Nation of Islam Minister Louis Farrakhan said Sunday that presidential candidate BarackObamais the "hope of the entire world" that the U.S. will change for the better.
Farrakhan, addressing an estimated crowd of 20,000 people at the annual Saviours' Day celebration, spent the majority of the nearly two-hour speech praising the Illinois senator.
"This young man is the hope of the entire world that America will change and be made better," he said. "This young man is capturing audiences of black and brown and red and yellow. If you look at Barack Obama's audiences and look at the effect of his words, those people are being transformed."
Farrakhan compared Obama to the religion's founder, Fard Muhammad, who also had a white mother and black father.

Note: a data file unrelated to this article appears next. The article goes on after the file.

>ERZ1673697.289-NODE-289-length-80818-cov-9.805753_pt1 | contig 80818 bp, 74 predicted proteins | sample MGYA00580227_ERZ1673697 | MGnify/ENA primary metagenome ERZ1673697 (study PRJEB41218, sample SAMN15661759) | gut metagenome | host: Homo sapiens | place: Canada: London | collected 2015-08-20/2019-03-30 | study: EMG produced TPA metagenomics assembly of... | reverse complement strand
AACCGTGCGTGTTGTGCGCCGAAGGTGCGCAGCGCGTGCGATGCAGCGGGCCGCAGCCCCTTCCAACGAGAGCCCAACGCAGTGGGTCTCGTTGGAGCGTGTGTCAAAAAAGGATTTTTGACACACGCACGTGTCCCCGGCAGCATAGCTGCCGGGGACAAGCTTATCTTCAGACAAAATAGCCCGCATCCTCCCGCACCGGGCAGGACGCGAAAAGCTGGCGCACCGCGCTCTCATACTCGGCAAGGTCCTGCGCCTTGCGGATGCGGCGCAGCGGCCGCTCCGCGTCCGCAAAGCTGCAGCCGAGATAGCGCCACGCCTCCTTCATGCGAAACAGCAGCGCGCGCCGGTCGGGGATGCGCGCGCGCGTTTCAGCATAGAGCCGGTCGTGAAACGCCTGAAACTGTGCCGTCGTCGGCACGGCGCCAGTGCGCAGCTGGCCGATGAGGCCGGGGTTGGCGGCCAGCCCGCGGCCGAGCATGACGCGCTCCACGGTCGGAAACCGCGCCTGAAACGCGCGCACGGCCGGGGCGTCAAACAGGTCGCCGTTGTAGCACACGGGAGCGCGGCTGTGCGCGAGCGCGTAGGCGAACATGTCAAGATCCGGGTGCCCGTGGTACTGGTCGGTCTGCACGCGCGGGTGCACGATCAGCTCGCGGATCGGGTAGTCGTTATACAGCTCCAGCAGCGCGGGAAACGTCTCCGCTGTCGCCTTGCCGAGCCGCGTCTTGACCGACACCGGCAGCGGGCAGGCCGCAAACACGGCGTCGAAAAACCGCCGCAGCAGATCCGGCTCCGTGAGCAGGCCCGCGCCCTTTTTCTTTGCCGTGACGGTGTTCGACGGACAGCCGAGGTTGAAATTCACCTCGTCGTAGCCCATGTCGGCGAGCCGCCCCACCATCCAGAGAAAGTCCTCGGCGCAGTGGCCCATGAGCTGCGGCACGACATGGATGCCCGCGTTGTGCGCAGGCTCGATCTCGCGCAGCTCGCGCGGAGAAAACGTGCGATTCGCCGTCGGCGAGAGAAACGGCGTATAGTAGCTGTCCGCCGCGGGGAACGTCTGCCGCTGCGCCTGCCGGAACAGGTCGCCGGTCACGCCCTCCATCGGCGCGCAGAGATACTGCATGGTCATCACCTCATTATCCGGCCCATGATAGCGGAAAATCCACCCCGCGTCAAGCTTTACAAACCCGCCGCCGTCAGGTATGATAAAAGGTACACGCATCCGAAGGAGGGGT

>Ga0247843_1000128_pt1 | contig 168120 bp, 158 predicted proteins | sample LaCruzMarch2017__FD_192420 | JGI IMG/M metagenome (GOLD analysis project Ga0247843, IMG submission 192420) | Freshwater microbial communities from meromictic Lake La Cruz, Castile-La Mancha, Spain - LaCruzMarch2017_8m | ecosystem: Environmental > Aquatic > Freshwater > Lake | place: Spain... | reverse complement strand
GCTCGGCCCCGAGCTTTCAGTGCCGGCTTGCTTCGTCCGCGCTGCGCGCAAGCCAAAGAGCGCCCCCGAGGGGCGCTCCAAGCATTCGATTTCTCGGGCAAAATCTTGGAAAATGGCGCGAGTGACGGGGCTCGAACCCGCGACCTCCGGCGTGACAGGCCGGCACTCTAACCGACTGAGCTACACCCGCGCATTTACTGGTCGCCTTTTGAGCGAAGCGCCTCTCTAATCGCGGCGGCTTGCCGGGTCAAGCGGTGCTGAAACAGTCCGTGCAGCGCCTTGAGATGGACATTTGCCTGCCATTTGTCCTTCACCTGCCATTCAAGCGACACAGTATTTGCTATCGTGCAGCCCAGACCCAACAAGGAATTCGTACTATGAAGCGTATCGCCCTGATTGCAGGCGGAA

"A black man with a white mother became a savior to us," he told the crowd of mostly followers dressed in Nation of Islam attire. "A black man with a white mother could turn out to be one who can lift America from her fall."
Farrakhan also leveled small jabs at Hillary Rodham Clinton, Obama's rival for the Democratic nomination.
Farrakhan's keynote address at McCormick Place, the city's convention center, wrapped up three days of events geared at unifying followers and targeting youth.
A year ago, Farrakhan made what was called his final public address at a Saviours' Day event in Detroit. The 74-year-old was recovering from complications from prostate cancer and months earlier had ceded leadership of the organization to an executive board.
In a letter to followers dated Sept. 11, 2006, he said he was seriously ill and had dropped more than twenty pounds. He said Sunday he once weighed as little as 158 pounds.
But over the past year, Farrakhan has been regaining strength and slowly increasing his public appearances, giving lectures at the Nation's Mosque Maryam on the city's South Side, speaking in churches about unity and granting occasional interviews.